What is Asthma?

Jennifer E. Wolford, DO, MPH, FAAP
Children's Hospital of Pittsburgh,
Division of Child Advocacy

What is Asthma?

  • Ashma is a chronic disease that affects your lungs and your breathing.
  • When asthma acts up, it can be called an asthma attack or an asthma exacerbation.
  • When you have an asthma attack, the airways in the lungs become more inflamed and your air way muscles make the airways narrow. (diagram 1.)

What are the symptoms of asthma?

  • A tight feeling in the chest, making it feel like it is difficult to breathe
  • Wheezing, or noisy breathing
  • Coughing, especially at night
  • Having to work really hard to breathe

How often do asthma symptoms (an attack) occur?

  • A person with asthma may have difficulty breathing (an asthma attack) one day but feel really good the next day.
  • Asthma symptoms may occur every day, or once a week, or even less.
  • Some people can go months (such as summertime) and have no symptoms.

Is asthma dangerous?

  • Some days, you may have no symptoms. Other days, the symptoms may be very severe.
  • But, each event is important. An asthma attack that is not treated properly can lead to emergency room visits, hospitalizations, and even death.
  • When asthma is not controlled, you can miss school days or not be able to participate in sports or other fun activities.

What causes an asthma attack?
Constipation usually gets better with some simple changes:

  • Asthma attacks are a flare up that are most often triggered by something that the child breathes in.
  • Dog and cat hair and pet dander often trigger a lot of asthma attacks.
  • Dust and mold in the house trigger asthma attacks.
  • Cigarette smoke triggers asthma attacks.
  • Odors, fragrances, and room deodorizers all can contribute to an asthma attack.
  • Changes in hot or cold air can trigger asthma attacks.
  • Some people have more asthma attacks when they are sick with a cold.

How is asthma treated?
There are two main medicines that are used to treat asthma.

  • Fast-acting RESCUE medicines(most common name: albuterol.)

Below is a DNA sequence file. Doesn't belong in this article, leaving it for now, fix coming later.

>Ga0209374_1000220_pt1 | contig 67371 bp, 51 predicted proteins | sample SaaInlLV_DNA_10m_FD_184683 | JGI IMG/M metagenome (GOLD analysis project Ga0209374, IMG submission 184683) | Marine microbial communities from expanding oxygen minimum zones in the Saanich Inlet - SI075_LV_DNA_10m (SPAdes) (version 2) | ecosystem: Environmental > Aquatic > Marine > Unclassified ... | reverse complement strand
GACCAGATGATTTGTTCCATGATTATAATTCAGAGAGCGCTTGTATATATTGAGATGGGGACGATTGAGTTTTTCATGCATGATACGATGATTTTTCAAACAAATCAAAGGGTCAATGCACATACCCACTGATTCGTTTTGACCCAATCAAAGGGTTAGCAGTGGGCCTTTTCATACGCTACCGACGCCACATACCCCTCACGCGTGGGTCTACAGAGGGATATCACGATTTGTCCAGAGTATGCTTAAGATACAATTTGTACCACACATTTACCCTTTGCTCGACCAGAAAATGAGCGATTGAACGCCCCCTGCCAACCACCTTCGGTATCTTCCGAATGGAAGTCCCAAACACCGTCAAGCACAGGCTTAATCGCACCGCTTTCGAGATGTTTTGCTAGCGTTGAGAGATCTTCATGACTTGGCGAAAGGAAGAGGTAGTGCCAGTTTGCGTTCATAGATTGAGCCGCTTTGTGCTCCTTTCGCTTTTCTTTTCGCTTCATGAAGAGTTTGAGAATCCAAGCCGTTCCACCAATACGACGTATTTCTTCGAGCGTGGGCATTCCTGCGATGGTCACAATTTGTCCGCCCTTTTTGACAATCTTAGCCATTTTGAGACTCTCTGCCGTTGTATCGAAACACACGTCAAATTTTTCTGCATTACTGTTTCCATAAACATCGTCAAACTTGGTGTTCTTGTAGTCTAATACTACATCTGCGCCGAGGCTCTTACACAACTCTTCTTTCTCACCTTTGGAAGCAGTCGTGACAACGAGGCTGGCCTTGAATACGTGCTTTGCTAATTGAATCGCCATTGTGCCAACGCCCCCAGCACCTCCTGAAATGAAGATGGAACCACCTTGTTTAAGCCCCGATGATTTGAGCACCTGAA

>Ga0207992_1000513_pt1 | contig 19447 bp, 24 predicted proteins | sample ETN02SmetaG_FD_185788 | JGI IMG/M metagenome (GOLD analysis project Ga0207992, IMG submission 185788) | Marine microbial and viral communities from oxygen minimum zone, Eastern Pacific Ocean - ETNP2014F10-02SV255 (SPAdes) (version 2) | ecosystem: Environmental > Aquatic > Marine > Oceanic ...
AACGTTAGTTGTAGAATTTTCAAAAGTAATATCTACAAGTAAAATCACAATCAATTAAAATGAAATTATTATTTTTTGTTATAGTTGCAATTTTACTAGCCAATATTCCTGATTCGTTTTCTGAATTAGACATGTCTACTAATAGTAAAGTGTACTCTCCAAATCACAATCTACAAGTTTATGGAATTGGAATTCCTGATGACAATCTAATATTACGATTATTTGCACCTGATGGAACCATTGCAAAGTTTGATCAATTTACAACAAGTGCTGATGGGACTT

• This medicine is designed to RELAX the muscles around the airways.
    • It is inhaled through an inhaler and a spacer to put the medicine in the air for you to breathe in. (diagram 2).
    • These medicines should be taken ONLY when needed to stop an asthma attack.
    • The doctor provides instructions. If you have an asthma attack, you can use this medicine right away. For most fast-acting medicines, you can repeat this inhaled medicine 4 hours later if you are still having symptoms.
    • Some children will feel a fast heart beat for a while after these medicines.

  • Long- acting CONTROLLER medicines
    • These medicines control asthma and prevent future symptoms.
    • These medicines are taken every day, sometimes in morning and night.
    • The medicines should be taken every day, even if you don’t have symptoms.
    • They are given to people who have frequent asthma attacks to better prevent future attacks.
    • These medicines are also inhaled through an inhaler.
    • Some people take the inhaled medicine right before they brush their teeth to keep a routine and make it easy to remember.

  • Both fast acting rescue medications and long acting controller medicines are inhalers.
    It is very important to label each one with a sticker or marker to keep these medicines straight.
    (diagram 3)

How does a person get diagnosed with asthma?

  • A doctor will complete an examination and ask many questions. These include:
    • What are the symptoms that you have?
    • How often do you have symptoms?
    • What do you think causes the symptoms?
    • Do the symptoms wake you up at night?
    • Does anything (or medicine) make the symptoms go away?

When should I see a doctor?

  • A person with asthma should see their doctor for regular check-ups and medication refills.
  • If you are having a mild asthma attack and the quick-acting inhaler improves your symptoms, you do not need to see the doctor.
  • If you have an asthma attack and the quick-acting inhaler is not providing relief, you should see your doctor or go to the emergency room.
  • If you are having an asthma attack and having a lot of difficulty getting air moving, call 911.

How can you prevent asthma attacks?

  • The most important way to prevent asthma attacks is to avoid triggers.
  • No one should smoke around a child with asthma or in the home where the child lives.
  • Many families with a person with asthma get rid of pets.
  • It is also very important to take your long-acting controller inhaler medication if the doctor prescribed one to you.
  • Regular exercise is good for lungs and your whole body.

Does asthma run in families or come with anything else?

  • Asthma is more common in people who have related blood family members with asthma, but anyone can have asthma.
  • Many people with asthma also have allergies.
  • Many people with asthma or allergies also have eczema.
  • Treating these chronic conditions can help control your asthma.

Diagram 1:

Diagram 2:

Diagram 3:

Content Sources:
American Academy of Pediatrics/ Heath Center: www.healthychildren.org
American Lung Association: www.lung.org
KidsHealth: www.kidshealth.org
Up To Date: www.uptodate.com

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